Your short story ‘Rhino’ for the AusLit charity anthology Humanity: A Short Story Collection deals with justice and injustice. What makes this such as interesting topic for fiction?
Rhino poaching is a big issue in Africa today, as it has been for a long time. I think that fiction should have a grounding in fact. The plight of Africa’s rhinos and its wildlife in general brings into focus many issues regarding justice and injustice. Wildlife is a key to Africa’s economic sustainability. As they say in Africa, no wildlife, no jobs… no jobs, no money.
Worldreader.org has the long-term goal of ensuring ebooks are available to all people. For the benefit of readers who have not been to Africa, what practical benefits would you expect from widespread literacy, english fluency and access to the world’s books from childhood in Africa?
Education is the key to prosperity, good government and sustainability. Africa, as a continent, is in need of all three.
Do you find the skills and approach you use for novel writing and short story writing are much the same, or significantly different (beyond the obvious difference in length)?
Short stories are harder to write. In a novel you have the luxury of time and space to develop a story and characters. Short story writing increases the pressure, but also focuses you as a write.
You are a fan of Stephen King’s writing on the craft of fiction and of the clarity of Ken Follet’s fiction writing. Who else’s work would you recommend to others as helpful as tools for fiction writers to develop their craft?
Bernard Cornwell for historical fiction; American Don Winslow for experimentation with dialogue; Nelson Demille for character development and the judicious use of humour; fellow Aussie Peter Watt for research and setting; and Aussie David Rollins for action.
You start each story with a situation and then write, letting the story develop as you write, so you don’t know what’s coming next. What is the key to setting up a situation well in the opening of a story to grab and maintain a reader’s interest?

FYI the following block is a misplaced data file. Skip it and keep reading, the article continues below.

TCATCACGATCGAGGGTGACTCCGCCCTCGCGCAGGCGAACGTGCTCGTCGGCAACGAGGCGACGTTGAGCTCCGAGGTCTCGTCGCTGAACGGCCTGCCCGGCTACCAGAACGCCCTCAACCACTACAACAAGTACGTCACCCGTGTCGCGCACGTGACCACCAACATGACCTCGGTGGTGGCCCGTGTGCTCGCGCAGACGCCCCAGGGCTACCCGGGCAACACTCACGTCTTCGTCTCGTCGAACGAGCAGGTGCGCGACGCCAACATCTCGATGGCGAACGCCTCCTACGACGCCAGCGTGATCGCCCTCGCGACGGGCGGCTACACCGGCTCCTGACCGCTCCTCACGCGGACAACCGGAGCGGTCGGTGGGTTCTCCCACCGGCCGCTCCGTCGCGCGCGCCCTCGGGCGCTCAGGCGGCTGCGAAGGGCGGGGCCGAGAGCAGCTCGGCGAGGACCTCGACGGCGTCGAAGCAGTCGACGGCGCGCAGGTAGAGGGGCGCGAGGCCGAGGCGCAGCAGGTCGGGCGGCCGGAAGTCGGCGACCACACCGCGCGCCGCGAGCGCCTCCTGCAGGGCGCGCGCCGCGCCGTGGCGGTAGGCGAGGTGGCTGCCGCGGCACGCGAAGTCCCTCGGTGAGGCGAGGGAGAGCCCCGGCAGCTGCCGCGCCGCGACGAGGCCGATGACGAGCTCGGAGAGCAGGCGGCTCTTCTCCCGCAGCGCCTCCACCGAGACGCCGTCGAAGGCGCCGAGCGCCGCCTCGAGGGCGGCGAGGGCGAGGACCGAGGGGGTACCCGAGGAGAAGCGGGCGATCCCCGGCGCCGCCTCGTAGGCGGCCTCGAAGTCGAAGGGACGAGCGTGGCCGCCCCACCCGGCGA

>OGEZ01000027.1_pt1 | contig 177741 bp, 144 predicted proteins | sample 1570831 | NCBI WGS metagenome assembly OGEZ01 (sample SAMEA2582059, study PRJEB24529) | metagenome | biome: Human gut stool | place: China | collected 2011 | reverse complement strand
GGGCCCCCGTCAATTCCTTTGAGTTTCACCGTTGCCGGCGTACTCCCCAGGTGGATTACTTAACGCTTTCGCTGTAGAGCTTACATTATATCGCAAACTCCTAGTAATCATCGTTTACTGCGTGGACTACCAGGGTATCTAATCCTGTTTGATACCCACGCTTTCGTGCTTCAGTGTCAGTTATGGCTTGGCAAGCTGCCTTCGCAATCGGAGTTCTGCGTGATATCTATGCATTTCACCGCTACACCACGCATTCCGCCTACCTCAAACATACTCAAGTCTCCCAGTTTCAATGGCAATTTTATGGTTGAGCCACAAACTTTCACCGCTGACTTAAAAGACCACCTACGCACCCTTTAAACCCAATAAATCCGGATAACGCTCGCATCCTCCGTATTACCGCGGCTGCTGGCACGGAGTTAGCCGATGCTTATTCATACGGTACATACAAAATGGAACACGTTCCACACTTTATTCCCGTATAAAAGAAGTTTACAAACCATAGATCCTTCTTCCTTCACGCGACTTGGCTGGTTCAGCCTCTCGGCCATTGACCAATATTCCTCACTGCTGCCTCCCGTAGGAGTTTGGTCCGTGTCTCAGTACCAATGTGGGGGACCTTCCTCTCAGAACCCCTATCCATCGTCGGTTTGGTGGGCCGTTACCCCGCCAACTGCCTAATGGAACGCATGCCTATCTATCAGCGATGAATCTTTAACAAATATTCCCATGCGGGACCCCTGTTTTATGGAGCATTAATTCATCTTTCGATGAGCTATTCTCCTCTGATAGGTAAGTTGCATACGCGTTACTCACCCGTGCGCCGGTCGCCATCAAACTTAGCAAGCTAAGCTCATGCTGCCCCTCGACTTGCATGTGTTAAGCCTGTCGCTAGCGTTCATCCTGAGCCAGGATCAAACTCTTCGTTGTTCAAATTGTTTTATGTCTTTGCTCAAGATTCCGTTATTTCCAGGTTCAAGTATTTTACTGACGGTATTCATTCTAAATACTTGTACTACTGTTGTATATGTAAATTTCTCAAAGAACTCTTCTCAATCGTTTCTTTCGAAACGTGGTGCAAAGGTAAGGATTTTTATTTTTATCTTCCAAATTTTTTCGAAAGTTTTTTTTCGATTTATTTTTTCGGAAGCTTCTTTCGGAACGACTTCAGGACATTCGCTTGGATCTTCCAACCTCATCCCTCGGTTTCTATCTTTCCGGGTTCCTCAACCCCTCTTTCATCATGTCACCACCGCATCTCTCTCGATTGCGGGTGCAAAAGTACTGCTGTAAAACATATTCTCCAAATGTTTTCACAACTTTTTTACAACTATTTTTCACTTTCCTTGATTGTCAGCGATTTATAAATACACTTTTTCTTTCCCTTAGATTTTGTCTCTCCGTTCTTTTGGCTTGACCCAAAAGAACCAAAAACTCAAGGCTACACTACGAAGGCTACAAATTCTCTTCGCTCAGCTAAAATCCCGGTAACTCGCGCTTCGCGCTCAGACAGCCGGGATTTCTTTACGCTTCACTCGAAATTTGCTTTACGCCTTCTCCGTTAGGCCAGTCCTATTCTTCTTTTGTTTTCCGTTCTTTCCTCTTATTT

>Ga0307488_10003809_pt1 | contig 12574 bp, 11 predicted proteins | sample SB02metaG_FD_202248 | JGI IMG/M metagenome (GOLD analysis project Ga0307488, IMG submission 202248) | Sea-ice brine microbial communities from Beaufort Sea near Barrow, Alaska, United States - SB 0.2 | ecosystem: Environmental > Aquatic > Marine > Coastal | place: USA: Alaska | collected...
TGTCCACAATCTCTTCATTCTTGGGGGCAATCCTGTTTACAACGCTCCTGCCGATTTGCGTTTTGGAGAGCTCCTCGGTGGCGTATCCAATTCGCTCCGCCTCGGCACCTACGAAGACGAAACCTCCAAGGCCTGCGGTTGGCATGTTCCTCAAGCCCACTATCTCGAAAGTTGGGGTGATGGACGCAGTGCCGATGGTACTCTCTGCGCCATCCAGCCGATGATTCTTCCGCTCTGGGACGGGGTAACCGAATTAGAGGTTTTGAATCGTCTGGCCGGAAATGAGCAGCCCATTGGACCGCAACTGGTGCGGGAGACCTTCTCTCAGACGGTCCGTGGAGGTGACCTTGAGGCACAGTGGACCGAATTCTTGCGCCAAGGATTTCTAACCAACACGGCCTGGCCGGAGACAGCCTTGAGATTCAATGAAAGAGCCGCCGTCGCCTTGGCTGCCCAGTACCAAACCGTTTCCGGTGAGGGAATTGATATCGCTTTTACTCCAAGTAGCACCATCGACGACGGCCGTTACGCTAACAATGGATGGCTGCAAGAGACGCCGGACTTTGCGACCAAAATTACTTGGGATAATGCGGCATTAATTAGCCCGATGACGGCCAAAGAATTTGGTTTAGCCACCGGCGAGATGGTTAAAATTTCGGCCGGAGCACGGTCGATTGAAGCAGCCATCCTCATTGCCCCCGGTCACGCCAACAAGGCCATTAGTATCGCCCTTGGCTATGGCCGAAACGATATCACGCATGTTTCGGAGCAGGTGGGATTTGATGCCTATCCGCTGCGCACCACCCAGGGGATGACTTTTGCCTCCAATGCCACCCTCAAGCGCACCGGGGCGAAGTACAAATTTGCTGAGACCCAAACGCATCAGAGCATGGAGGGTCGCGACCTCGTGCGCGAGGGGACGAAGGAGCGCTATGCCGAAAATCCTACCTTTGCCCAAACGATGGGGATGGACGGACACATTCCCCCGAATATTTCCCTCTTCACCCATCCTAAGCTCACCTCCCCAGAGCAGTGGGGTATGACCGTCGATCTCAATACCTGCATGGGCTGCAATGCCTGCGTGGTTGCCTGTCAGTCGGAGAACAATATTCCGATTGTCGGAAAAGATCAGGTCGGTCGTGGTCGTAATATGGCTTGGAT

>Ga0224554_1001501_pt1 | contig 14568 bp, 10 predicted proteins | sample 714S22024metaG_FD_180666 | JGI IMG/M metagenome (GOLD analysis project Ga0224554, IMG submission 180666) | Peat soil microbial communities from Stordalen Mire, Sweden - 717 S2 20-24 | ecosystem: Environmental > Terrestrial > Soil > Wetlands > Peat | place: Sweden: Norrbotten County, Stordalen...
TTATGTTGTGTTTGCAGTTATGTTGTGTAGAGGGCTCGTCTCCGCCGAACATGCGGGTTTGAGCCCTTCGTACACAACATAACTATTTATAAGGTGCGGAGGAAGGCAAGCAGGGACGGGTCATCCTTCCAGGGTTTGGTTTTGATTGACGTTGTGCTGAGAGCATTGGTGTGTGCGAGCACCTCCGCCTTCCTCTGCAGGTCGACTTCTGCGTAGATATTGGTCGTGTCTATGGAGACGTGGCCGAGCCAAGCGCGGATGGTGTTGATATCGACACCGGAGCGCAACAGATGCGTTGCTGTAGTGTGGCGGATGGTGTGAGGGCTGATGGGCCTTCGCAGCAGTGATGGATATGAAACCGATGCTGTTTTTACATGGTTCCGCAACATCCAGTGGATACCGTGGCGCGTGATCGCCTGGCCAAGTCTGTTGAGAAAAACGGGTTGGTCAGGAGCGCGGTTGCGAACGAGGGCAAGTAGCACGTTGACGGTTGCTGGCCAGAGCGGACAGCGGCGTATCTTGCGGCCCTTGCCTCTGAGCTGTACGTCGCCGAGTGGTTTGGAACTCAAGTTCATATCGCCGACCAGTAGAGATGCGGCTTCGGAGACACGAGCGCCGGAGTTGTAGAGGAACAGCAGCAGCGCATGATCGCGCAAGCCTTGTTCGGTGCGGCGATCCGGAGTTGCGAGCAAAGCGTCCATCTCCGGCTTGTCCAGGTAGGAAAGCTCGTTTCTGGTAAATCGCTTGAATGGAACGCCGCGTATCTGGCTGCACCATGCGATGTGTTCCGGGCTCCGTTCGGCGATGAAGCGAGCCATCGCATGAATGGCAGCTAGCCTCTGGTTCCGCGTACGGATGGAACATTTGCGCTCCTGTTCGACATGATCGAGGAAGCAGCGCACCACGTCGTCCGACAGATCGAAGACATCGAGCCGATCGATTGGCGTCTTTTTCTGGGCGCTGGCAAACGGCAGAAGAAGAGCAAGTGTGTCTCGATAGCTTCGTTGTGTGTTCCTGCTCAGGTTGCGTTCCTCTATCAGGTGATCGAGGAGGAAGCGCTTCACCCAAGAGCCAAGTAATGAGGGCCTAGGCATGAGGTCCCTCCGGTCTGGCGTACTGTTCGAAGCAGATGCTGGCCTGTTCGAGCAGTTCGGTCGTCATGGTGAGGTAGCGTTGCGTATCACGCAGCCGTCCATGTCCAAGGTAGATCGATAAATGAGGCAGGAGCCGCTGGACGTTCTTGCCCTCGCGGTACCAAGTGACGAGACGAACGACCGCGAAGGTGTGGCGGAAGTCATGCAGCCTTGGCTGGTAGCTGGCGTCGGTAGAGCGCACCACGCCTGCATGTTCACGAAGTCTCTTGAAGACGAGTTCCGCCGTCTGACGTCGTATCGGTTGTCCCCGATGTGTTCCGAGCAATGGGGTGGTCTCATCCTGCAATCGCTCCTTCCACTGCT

If you, as the writer, know what’s going to happen at the end of your story then your intro will always be predictable. Start with a situation and a premise and just let the rest flow from there. If you get to the end and you think the story’s rubbish, then go back to the start and tweak it.
What is the key to keeping the initial story situation unresolved and interesting for the length of a novel?
Not knowing what the end is going to be. If you’re still guessing when it comes to writing the last 10 or 20 pages, then so (hopefully) will the reader.
No. I would be way to embarrassed to hear someone reading my books, so I’ve never listened to a word of any of them (but I hope other people do).
Which books are you most looking forward to reading in 2011?
Anything new by Don Winslow, Nelson Demille, Ken Follett, Peter Watt and David Rollins.
What point are you at with your current projects, and can you reveal any details of what people can expect in them?
Halfway through novel number 9, which is set in South Africa and Rwanda. My eighth novel , African Dawn is due out in Australia in August. It’s set in Zimbabwe (formerly Rhodesia) from 1959 to the present day and deals with the war of independence, the farm invasions, and the plight of rhinos in Zimbabwe.
The Australian Literature Review